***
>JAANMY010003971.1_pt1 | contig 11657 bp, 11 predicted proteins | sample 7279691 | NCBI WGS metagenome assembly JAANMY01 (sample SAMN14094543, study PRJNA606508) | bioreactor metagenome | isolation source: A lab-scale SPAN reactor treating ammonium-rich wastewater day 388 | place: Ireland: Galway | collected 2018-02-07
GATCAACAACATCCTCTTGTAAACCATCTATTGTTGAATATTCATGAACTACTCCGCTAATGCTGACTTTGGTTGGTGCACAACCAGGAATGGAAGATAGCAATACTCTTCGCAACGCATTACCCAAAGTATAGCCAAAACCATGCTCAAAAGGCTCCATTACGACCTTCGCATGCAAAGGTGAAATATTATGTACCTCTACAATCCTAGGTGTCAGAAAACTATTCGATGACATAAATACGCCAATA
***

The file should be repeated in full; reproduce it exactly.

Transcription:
>JAANMY010003971.1_pt1 | contig 11657 bp, 11 predicted proteins | sample 7279691 | NCBI WGS metagenome assembly JAANMY01 (sample SAMN14094543, study PRJNA606508) | bioreactor metagenome | isolation source: A lab-scale SPAN reactor treating ammonium-rich wastewater day 388 | place: Ireland: Galway | collected 2018-02-07
GATCAACAACATCCTCTTGTAAACCATCTATTGTTGAATATTCATGAACTACTCCGCTAATGCTGACTTTGGTTGGTGCACAACCAGGAATGGAAGATAGCAATACTCTTCGCAACGCATTACCCAAAGTATAGCCAAAACCATGCTCAAAAGGCTCCATTACGACCTTCGCATGCAAAGGTGAAATATTATGTACCTCTACAATCCTAGGTGTCAGAAAACTATTCGATGACATAAATACGCCAATA